Legislation to Improve Services for Homeless and Low-income Veterans Advances

Last week, the House Veterans’ Affairs Subcommittee on Health approved several measures that would improve services for homeless and low-income veterans, as well as legislation that would address post-deployment mental health and post-traumatic stress disorders.

The subcommittee approved:

* A bill (H.R. 2735) that would make changes to a VA program that provides payments to entities providing services for homeless veterans.  The bill would revise the program’s payment system to change the rate of pay from a per diem daily cost of care to an annual cost of furnishing services.  It also would allow the VA to annually adjust the payment rate to reflect anticipated changes in the cost of furnishing services, and to take into account the cost of providing services in a particular geographic area.

* An amendment that would provide for annually authorized funds to be dispersed to grant recipients in quarterly payments, and would direct recipients to submit to VA a statement of the amount spent after each quarter. 

* A bill (H.R. 2559) that would revise VA’s existing authority to purchase advertising in national media outlets for promoting awareness of the department’s programs for homeless veterans.  The bill would direct the department to place an emphasis on promoting awareness of programs for homeless female veterans and homeless veterans with children.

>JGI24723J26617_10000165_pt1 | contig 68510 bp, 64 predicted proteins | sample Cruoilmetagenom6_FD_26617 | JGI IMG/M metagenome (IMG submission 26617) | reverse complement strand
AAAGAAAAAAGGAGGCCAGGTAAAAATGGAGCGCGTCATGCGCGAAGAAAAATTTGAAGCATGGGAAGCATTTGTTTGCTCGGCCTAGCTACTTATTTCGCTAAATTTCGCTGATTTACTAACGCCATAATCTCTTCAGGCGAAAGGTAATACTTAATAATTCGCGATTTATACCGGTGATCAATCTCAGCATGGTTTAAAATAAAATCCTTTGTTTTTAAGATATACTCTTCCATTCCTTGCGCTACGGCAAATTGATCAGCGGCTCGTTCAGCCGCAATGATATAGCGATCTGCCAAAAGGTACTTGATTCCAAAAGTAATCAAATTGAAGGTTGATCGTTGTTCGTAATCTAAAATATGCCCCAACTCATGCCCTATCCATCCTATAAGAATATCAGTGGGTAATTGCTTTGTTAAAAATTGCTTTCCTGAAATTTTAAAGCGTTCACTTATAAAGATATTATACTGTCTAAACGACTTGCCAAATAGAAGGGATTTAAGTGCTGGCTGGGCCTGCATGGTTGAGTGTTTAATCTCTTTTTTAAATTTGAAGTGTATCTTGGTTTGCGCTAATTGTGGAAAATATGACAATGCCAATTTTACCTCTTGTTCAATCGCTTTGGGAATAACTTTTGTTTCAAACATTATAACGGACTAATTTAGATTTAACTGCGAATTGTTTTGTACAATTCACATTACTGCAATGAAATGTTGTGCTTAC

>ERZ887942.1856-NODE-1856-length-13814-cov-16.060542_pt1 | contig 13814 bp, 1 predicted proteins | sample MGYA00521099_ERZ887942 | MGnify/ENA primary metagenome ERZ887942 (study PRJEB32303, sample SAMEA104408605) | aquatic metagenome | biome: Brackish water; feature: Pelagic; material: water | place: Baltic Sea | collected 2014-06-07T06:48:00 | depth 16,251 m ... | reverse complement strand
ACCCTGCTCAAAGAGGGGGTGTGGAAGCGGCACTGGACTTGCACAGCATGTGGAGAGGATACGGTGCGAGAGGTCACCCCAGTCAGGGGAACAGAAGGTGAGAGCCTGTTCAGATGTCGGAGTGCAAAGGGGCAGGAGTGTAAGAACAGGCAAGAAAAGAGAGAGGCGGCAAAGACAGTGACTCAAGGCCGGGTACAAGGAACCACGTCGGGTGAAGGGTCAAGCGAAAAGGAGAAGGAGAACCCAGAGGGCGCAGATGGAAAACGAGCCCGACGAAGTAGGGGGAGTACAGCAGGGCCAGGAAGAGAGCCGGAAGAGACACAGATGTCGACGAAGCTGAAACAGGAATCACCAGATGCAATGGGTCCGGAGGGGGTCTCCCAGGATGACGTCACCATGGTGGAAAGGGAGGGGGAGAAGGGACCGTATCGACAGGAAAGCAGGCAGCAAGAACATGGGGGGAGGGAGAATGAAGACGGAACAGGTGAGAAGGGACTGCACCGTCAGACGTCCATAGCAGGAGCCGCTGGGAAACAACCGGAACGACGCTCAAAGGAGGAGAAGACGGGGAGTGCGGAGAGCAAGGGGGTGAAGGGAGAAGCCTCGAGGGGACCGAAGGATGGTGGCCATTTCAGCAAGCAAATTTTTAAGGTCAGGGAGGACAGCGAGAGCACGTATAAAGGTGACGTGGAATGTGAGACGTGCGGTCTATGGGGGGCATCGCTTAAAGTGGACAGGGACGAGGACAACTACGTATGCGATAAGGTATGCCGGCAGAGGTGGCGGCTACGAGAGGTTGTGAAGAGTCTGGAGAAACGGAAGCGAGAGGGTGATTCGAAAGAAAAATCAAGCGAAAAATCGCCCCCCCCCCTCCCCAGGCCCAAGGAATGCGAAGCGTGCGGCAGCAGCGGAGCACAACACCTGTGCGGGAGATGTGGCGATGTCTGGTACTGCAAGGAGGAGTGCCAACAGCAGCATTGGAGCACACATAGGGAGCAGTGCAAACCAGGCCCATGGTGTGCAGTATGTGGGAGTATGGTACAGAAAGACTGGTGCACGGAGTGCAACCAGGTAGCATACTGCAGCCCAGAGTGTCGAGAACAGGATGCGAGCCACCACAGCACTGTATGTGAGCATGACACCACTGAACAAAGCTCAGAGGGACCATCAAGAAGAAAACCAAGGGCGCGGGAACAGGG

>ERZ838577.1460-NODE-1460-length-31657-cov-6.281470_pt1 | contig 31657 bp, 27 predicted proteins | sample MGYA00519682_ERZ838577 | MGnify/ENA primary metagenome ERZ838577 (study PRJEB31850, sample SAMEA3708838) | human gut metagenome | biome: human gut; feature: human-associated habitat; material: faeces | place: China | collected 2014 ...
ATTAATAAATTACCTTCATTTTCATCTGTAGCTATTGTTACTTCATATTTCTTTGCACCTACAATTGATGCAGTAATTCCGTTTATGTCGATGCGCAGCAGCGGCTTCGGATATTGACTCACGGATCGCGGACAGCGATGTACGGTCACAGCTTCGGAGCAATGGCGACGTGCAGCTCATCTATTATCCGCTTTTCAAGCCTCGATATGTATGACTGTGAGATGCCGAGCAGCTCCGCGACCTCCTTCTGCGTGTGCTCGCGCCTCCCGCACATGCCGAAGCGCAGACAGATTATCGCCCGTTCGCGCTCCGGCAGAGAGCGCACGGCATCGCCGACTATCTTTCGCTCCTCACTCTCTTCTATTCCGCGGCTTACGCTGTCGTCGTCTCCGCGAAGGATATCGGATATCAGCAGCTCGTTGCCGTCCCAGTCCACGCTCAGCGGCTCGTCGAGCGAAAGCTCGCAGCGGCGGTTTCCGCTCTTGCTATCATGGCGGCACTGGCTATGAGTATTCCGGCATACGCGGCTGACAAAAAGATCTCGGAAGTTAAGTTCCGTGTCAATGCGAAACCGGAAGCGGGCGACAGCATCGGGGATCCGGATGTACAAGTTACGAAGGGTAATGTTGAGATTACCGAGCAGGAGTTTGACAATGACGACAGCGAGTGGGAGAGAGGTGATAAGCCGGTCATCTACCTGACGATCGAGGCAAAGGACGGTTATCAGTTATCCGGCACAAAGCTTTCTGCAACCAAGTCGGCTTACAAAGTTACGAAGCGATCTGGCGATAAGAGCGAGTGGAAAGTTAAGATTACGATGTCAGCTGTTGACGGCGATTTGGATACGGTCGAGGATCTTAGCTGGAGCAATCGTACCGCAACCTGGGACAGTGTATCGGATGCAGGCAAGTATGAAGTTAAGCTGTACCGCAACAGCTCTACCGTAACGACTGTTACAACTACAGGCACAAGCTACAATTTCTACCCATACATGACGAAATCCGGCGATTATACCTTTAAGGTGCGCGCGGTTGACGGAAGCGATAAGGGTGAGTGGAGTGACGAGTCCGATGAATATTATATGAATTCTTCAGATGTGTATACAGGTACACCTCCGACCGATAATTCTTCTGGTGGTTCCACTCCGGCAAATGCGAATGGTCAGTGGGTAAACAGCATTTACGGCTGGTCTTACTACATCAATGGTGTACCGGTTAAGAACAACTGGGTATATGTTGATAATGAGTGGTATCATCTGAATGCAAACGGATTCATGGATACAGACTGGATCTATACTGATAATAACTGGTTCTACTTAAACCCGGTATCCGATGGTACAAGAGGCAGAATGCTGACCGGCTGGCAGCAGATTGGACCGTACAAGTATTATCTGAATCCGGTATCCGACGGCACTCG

* A draft bill that would extend a program for helping very low-income veteran families move to permanent housing.  The measure would provide for a phased-in increase in the program’s authorization level.  It would authorize $50 million for fiscal 2012, $75 million for fiscal 2013 and $100 million for each subsequent fiscal year.

* A bill (H.R. 2504) that would increase the annual authorization for the Department of Veterans' Affairs comprehensive service programs for homeless veterans from $150 million to $200 million.

* A bill (H.R. 3885) that would require the VA to conduct a five-year pilot program in VA medical centers, for relieving veterans’ post-deployment mental health and post-traumatic stress disorder symptoms by training service dogs for veterans with disabilities.